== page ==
Battle of the giant sodas

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The Atlantic had an interesting commentary on obesity and mega-sized sugary drinks recently. Both Cambridge and New York are contemplating a ban of super-sized soda and limiting the maximum allowable size at 16 ounces. Predictably, it has set off quite a round of controversy and debate. Should the state regulate what people do to themselves, even if they are not harming others?


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I think that many commenters focus too much on the supposed black and white issue of individual liberty versus state regulation. One commenter remarked that laws requiring motorcyclists to wear helmets were “insane”, reasoning that if a motorcyclist were to crash, only he would be harmed, therefore, the state has no grounds to regulate his helmet-wearing. I disagree with “analyses” like this because it only considers the immediate consequence. Fact is, we are all intricately and uncomfortably bound up in each other. A simple thought experiment easily reveals that these questions are more grey than black or white.

Suppose a helmet-less motorcyclist were to crash and injure himself. Is he going to then heal himself and clean up his mess? Of course not. An injured motorcyclist is going to consume healthcare and emergency resources – regardless of whether or not he pays for his own healthcare out-of-pocket or through state/work insurance. A surgery room which might have been used for an elective surgery will now be used for his emergency instead. His accident will delay traffic and cause some people to arrive at work late. In the big picture – many such accidents could consume so many resources that insurance goes up for everyone, more money is required to create more healthcare spaces and pay for more doctors and nurses. I could go on, but I hope I made my point.

We are not singular entities that can shrug off the effects of our actions on others. Sometimes the web of effects is small – if I drink too much and have an unproductive day at work, my boss won’t be too pleased but I’m not going to cost the company thousands of dollars. But sometimes, it can be large – a preventable traffic accident does cost thousands of dollars: taxpayer dollars for emergency services, hours of work for commuters who are late, and hours of life for patients whose procedures are delayed for hospitals to deal with these emergencies.

So where does the consumption of sugary sodas fit in? Somewhere in the lower middle of this fuzzy grey scale, I would imagine. Brian cut soda from his diet when we moved in together and he lost 10-15lbs with very little effort! And that’s with almost no other dietary changes – we still eat bacon, drink beer and buy full fat yogurt! (Yum… ) So I certainly agree that sodas are not good for you – but neither are cigarettes or alcohol, and I don’t see anyone trying to limit my consumption of those items. I can go to the liquor store and buy a cart full of alcohol and no one will think twice. Same with cigarettes. I feel it’s kind of hypocritical to attack sodas when other substances have wide-ranging health effects as well. I hate hypocrisy, so I’m going to have to say that I disagree with a ban on super-sized sodas.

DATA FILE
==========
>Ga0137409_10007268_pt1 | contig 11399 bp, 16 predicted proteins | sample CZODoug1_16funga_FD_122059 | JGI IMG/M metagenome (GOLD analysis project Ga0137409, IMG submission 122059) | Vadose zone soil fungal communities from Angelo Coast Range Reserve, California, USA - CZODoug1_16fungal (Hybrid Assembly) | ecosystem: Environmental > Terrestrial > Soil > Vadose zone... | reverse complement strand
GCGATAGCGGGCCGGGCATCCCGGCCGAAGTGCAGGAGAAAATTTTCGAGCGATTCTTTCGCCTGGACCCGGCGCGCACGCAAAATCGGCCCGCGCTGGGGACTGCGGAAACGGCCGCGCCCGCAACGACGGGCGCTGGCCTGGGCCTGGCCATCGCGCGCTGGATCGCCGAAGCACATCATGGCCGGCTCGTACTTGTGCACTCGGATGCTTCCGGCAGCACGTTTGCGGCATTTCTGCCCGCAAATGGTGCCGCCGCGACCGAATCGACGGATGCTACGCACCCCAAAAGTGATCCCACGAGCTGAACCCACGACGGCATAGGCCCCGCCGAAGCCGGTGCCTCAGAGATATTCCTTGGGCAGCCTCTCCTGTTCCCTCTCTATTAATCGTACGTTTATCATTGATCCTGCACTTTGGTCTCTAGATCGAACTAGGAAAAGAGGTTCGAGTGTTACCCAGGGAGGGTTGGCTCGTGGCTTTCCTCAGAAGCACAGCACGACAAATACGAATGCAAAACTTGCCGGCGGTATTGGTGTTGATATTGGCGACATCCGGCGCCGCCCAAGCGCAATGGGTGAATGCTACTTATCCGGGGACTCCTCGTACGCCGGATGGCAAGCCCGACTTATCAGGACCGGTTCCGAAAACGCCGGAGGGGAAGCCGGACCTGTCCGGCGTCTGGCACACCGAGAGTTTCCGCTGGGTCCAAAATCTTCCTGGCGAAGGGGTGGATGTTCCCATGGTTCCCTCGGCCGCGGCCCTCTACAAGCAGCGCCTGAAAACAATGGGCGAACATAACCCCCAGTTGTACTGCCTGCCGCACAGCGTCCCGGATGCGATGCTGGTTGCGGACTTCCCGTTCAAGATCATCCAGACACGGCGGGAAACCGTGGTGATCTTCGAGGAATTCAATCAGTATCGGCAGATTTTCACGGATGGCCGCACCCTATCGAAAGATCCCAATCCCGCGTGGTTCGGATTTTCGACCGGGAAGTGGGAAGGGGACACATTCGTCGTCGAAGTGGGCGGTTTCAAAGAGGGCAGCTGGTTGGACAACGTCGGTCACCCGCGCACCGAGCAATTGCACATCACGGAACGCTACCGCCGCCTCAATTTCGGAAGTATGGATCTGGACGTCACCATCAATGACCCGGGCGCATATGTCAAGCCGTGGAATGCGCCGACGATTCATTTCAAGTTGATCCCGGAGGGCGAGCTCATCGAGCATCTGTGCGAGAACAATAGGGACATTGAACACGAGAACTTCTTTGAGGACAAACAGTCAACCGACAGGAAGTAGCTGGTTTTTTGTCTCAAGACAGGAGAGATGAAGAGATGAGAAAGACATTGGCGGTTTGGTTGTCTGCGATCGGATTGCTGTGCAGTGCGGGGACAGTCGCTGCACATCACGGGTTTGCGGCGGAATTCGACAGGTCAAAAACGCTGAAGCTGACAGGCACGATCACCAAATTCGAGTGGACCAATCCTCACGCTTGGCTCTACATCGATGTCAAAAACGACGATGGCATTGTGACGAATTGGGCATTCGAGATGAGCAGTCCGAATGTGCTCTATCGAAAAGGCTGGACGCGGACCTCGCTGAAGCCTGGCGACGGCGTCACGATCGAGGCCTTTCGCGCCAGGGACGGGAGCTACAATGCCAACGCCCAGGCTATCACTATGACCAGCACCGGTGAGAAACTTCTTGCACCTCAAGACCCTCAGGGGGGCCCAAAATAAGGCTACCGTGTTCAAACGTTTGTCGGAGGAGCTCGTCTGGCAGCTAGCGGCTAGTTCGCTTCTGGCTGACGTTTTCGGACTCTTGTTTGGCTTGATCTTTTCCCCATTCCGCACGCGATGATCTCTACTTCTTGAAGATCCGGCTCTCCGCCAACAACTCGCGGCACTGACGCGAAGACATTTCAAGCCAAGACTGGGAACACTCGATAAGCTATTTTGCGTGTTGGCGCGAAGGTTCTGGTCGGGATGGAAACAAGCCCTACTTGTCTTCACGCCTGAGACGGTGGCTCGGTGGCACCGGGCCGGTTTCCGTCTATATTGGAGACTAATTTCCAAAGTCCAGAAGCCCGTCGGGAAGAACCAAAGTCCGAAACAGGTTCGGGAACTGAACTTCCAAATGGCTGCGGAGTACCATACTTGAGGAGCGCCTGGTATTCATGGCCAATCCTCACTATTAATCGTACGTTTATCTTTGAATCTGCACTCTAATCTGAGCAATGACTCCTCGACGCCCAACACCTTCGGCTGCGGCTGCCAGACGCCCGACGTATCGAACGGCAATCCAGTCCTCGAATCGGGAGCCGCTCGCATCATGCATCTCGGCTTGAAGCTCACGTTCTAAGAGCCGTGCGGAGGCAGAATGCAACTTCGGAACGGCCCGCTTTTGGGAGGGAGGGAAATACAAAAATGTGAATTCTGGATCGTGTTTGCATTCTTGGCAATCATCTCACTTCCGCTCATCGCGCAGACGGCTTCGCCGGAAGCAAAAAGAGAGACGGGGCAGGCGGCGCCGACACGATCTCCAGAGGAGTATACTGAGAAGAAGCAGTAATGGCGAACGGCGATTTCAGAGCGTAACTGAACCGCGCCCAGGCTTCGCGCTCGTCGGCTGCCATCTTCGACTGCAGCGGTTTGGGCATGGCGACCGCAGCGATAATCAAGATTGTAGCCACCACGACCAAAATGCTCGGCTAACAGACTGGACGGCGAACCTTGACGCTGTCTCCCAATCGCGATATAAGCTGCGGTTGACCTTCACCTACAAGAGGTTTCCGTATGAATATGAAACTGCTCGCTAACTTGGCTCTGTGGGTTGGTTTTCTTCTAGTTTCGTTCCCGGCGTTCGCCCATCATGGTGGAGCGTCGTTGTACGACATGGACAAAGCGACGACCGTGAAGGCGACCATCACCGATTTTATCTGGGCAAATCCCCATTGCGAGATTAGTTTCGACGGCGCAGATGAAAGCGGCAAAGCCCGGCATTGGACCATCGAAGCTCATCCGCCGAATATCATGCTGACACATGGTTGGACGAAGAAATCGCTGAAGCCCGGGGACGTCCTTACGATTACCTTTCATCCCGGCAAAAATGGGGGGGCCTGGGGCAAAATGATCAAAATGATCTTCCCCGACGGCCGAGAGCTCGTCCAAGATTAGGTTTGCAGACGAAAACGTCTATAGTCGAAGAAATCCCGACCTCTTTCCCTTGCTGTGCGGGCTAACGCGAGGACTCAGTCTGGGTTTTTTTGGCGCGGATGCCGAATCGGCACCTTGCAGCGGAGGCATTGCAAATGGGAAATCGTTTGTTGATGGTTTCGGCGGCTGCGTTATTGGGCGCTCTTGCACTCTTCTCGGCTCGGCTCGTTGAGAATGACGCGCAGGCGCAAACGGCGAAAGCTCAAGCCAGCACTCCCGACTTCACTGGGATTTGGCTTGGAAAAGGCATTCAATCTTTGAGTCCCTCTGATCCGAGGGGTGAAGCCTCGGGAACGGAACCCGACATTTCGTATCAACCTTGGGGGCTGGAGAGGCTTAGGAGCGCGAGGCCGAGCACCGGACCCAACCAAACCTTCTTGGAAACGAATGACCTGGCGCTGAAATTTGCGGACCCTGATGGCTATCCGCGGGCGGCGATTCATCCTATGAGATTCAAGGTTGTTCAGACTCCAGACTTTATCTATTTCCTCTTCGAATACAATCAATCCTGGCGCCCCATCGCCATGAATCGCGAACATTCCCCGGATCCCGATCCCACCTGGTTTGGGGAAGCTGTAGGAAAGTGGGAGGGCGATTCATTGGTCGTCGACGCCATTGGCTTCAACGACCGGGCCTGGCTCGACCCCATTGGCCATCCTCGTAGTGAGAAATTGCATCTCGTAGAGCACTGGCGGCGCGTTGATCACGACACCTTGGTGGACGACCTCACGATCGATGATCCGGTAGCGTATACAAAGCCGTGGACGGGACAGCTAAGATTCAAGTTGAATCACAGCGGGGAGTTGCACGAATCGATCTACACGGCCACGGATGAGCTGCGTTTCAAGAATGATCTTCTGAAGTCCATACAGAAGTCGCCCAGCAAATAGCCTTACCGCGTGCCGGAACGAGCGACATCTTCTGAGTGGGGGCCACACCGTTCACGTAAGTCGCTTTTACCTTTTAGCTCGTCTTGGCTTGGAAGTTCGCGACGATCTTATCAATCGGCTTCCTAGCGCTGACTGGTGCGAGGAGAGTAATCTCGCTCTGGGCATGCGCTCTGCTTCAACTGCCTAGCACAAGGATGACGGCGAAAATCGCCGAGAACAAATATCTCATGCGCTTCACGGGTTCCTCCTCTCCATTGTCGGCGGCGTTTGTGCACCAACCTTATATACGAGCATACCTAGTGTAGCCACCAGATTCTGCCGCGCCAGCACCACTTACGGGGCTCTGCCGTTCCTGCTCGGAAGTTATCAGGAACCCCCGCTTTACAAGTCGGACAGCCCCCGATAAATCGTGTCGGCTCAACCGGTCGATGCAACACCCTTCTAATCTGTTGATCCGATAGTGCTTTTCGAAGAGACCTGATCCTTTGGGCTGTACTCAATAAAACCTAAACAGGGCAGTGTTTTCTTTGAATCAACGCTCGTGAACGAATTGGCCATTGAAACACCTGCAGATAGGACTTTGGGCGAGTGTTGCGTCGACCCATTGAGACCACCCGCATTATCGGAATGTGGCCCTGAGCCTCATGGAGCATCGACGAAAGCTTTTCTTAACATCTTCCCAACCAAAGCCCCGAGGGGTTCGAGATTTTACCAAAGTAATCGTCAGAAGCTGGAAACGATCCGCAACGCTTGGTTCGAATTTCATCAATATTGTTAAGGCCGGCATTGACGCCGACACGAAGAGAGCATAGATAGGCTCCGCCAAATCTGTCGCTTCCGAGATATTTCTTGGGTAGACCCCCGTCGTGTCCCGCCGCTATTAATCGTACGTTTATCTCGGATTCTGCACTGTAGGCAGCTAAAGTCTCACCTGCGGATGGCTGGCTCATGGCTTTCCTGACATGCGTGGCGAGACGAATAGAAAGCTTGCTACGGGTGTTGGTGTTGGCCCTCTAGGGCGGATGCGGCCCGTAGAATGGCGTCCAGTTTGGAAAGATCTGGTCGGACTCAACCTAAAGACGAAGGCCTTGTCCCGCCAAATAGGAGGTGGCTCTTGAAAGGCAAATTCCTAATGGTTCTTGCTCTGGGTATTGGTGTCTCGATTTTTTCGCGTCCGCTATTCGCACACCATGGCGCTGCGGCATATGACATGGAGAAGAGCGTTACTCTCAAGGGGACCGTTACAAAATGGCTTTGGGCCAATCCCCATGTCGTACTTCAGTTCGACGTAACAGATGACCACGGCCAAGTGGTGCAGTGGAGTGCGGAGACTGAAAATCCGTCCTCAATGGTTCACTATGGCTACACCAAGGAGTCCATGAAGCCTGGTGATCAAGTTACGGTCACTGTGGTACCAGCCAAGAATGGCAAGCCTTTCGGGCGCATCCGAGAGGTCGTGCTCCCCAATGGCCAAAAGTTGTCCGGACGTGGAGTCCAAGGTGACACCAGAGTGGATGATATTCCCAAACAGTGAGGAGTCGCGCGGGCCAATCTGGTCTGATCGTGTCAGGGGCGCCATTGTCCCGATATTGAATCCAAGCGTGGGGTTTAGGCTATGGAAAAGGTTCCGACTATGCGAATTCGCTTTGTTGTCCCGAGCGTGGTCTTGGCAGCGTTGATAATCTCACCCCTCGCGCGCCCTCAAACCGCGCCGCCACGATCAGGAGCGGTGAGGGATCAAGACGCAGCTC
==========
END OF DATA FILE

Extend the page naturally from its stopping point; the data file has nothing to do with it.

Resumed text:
I do think that people need to better understand the negative effects of added sugar, however. Many people scoff at sugar consumption, citing the high sugar content of fruit as an example. But naturally occurring sugars and added sugars are quite different. Even though studies on the effects of sugar can be inconclusive, the general recommendation for sugar consumption is up to 30g per day for women and 45g per day for men. Many experts believe that this amount is actually still too high, based on the incidence of cancer, obesity and cardiovascular disease and have recommended new guidelines of 20g for women and up to 39g for men, daily. And people’s actual sugar intake? Some studies have pegged it as high as 110g per day! Scary stuff!

I base my intake on approximately 20 grams per day. I think that less sugar can only be better, no matter what the “experts” currently say. When you look at it that way, a 791ml bottle of coke has THREE DAYS worth of sugar in it. That’s crazy! So I think that cutting soda out of your diet is a good thing for your health and your wallet – but it’s not something that should be legislated.

What’s your take on giant sodas?

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Posted in: Food and Grocery, Philosophy

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  1. Ohhh, I have so many things to say on this one! Well written.
    1 – Saw a presentation awhile back on obesity rates and per capita consumption of different goods over a few decades. The only thing that followed the rise was high fructose corn syrup, pretty much exactly (hello giant pops!), not saturated fat, dairy, meat, grains, nothing else presented!
    2 – A part of what you’re describing is called the ripple effect. You get in a car accident and get hurt, who do you call? Your spouse/kids/parents/further family/friends/employer. You’re temporarily off work and limited in mobility, that places strain on someone else to take care of you, someone has to cover your role at work, taking them away from something else, people are upset, everyone at your job, on your sports team, etc etc etc. You may think that it’s only affecting you, but the ripple effect of who it touches is huge, economic implications aside.

    • CF says:

      Aha – you’re right. I knew it was called something (re: ripple effect), but could not get it off the tip of my tongue while I was writing. 🙂

      Where did you see that presentation? I’d like to take a look at it. We’re always trying to learn more about eating healthy. We certainly don’t miss having soda, especially after seeing what a huge difference it made in Brian’s weight.

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